For ‘God and Country’

Yukon Veterans Museum founder helps honor WWII prisoner of war

Left: U.S. Army Lt. Col. (ret.) Rick Cacini, founder and president of the Yukon Veterans Museum, stands beside World War II U.S. Army veteran Leonard Curtis, 98, during a “God & Country” ceremony on July 12 at Maranatha Baptist Church, 2800 N Divis Ave. in Bethany. (Photo by Kathy Cacini) // Right:Leonard Curtis, a prisoner of war during WWII, prepares to be escorted by Lt. Col. Cacini during last Sunday’s special ceremony. Cacini was invited to help honor Curtis by Maranatha Baptist Church Pastor Dr. Allen Domelle. (Photo by Kathy Cacini)

By Conrad Dudderar
Senior Staff Writer

A Yukon veteran proudly escorted a World War II prisoner of war honored last Sunday during a “God and Country” ceremony.

U.S. Army Lt. Col. (ret.) Rick Cacini was invited to participate in the special event by Pastor Dr. Allen Domelle of Maranatha Baptist Church, 2800 N Divis Ave. in Bethany.

Honored veteran was church member Leonard Curtis, 98, who was a sergeant in the U.S. Army serving overseas during World War II. Curtis was a member of the machine gun squadron with the Thunderbirds, 45th Infantry Division from 1940-45.

Having grown up around Tulsa, Curtis joined the U.S. Army at age 18, serving in Italy, France and Germany during the war. He fought in the Battle of Anzio during the Italian Campaign of World War II.

Curtis is the last of seven children after his 102-year-old sister recently passed away.

Lt. Col. Cacini walked and stood alongside the World War II hero during last Sunday’s “God and Country” ceremony, which preceded Maranatha Baptist Church’s 10:50 a.m. service.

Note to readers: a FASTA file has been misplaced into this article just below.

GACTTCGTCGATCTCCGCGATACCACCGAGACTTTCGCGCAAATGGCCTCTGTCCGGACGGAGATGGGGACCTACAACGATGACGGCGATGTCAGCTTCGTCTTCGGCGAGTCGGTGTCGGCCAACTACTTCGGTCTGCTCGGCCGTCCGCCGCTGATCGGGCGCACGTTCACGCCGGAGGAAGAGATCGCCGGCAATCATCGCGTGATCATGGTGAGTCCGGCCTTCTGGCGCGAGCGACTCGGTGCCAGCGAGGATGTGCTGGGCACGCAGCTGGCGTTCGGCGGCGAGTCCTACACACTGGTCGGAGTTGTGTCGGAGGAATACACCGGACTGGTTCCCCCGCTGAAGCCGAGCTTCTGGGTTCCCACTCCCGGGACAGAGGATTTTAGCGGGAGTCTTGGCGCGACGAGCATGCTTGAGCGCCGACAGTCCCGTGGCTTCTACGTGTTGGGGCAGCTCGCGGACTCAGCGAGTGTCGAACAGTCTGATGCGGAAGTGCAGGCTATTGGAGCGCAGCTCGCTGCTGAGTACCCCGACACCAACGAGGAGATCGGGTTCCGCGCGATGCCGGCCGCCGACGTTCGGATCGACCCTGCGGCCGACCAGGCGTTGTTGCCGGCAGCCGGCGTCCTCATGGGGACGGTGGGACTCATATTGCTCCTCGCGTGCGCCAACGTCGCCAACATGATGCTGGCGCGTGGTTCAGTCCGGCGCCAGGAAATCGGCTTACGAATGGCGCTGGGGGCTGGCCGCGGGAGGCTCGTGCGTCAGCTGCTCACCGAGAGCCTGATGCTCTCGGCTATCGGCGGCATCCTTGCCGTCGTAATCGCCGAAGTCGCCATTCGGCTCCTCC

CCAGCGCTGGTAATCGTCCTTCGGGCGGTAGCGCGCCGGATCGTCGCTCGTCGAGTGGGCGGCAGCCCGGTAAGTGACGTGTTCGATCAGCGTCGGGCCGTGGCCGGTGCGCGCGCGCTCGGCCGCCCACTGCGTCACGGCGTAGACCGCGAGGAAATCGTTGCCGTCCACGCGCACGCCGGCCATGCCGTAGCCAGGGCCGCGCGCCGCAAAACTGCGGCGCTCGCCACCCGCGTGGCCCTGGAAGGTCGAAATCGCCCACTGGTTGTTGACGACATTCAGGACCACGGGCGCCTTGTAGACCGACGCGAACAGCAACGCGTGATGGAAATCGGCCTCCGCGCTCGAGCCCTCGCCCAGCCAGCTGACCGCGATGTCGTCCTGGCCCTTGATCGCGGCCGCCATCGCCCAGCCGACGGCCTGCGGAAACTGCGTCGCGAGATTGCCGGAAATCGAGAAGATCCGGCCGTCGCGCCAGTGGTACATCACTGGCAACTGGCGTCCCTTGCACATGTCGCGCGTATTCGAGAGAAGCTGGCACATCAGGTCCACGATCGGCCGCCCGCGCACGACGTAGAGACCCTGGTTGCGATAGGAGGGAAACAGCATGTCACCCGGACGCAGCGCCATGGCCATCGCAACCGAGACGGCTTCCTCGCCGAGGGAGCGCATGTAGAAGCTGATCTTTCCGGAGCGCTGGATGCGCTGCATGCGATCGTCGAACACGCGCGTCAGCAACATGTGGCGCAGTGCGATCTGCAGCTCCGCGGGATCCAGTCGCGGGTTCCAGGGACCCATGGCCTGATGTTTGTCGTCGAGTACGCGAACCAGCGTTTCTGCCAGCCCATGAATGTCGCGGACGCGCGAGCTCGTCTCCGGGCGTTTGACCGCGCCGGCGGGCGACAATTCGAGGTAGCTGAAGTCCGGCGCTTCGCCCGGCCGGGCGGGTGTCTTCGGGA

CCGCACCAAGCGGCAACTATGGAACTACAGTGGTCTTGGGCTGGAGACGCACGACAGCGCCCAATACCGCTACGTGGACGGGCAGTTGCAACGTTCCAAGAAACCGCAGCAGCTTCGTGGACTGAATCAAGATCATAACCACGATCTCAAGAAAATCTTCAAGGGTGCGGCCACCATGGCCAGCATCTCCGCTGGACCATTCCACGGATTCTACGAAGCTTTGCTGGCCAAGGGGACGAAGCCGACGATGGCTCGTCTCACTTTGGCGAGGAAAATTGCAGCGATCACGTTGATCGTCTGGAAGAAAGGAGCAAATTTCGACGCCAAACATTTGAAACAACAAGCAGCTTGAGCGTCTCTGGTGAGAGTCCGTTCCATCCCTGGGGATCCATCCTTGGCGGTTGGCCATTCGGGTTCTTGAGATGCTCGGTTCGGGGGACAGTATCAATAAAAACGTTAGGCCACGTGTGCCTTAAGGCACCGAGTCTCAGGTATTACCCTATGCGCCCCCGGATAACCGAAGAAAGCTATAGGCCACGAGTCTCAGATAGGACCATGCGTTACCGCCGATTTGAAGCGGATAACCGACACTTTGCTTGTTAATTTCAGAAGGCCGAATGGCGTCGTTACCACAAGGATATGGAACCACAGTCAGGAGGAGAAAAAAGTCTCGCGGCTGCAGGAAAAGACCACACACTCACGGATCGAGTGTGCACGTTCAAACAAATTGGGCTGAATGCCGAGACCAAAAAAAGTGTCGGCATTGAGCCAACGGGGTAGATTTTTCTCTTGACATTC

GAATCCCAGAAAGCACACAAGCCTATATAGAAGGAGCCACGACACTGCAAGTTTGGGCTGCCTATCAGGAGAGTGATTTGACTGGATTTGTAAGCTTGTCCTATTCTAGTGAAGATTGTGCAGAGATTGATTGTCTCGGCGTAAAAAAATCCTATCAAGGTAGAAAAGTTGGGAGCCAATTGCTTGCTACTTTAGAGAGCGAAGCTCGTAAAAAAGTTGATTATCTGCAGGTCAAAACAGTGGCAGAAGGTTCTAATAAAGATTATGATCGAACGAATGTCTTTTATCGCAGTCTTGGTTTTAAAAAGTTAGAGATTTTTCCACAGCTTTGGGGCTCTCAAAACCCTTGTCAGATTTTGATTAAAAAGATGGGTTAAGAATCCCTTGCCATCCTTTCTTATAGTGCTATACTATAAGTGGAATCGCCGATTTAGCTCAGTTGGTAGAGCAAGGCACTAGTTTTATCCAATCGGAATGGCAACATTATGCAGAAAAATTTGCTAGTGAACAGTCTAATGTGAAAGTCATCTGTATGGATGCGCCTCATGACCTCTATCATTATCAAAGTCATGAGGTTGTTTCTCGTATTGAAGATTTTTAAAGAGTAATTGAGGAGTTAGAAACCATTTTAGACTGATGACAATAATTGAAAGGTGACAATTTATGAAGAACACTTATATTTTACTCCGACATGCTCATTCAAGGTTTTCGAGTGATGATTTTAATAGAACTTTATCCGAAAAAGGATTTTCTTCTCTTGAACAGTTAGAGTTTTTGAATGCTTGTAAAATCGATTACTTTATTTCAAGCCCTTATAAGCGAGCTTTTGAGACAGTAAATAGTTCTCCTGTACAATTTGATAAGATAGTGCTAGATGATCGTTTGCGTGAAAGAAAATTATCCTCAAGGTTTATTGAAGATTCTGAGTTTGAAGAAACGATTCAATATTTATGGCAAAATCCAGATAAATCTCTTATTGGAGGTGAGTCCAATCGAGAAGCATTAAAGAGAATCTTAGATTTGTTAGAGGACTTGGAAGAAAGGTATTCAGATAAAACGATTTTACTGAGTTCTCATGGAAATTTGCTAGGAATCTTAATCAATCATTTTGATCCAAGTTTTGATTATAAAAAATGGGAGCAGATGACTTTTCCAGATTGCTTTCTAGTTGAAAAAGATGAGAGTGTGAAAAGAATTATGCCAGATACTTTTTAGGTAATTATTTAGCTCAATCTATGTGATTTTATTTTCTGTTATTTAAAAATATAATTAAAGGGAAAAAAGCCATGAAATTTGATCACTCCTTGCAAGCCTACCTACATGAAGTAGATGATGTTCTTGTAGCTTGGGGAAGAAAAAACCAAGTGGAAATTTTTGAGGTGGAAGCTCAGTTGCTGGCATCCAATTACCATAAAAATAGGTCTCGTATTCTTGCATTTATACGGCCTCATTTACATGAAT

Cacini, founder and curator of the Yukon Veterans Museum, escorted Curtis to the front of the church carrying the U.S. flag. The two Army veterans stood proudly in front of the congregation during the prayer, Pledge of Allegiance and National Anthem.


“Walking down that aisle with this man was a great honor for me,” Cacini said. “I want our children to understand and appreciate what veterans like Leonard Curtis went through to protect our country and ensure the freedoms we enjoy today.

“They faced a real challenge and risked their lives for us, not knowing if they’d get to see their families again. Just think about what they went through on the field of battle. We all need to show the proper love and respect for these heroes. It was a great honor to be with Mr. Curtis last Sunday.”

Cacini served the U.S. in special operations during police actions in the Balkans, Africa and the Middle East.

Dr. Domelle thanked both Cacini and Curtis for their service to the country.

“These men represent the patriotism of our country,” Domelle said. Cacini and Curtis defended the U.S. in different eras, and the pastor added they both “have done a great job honoring our flag and country.”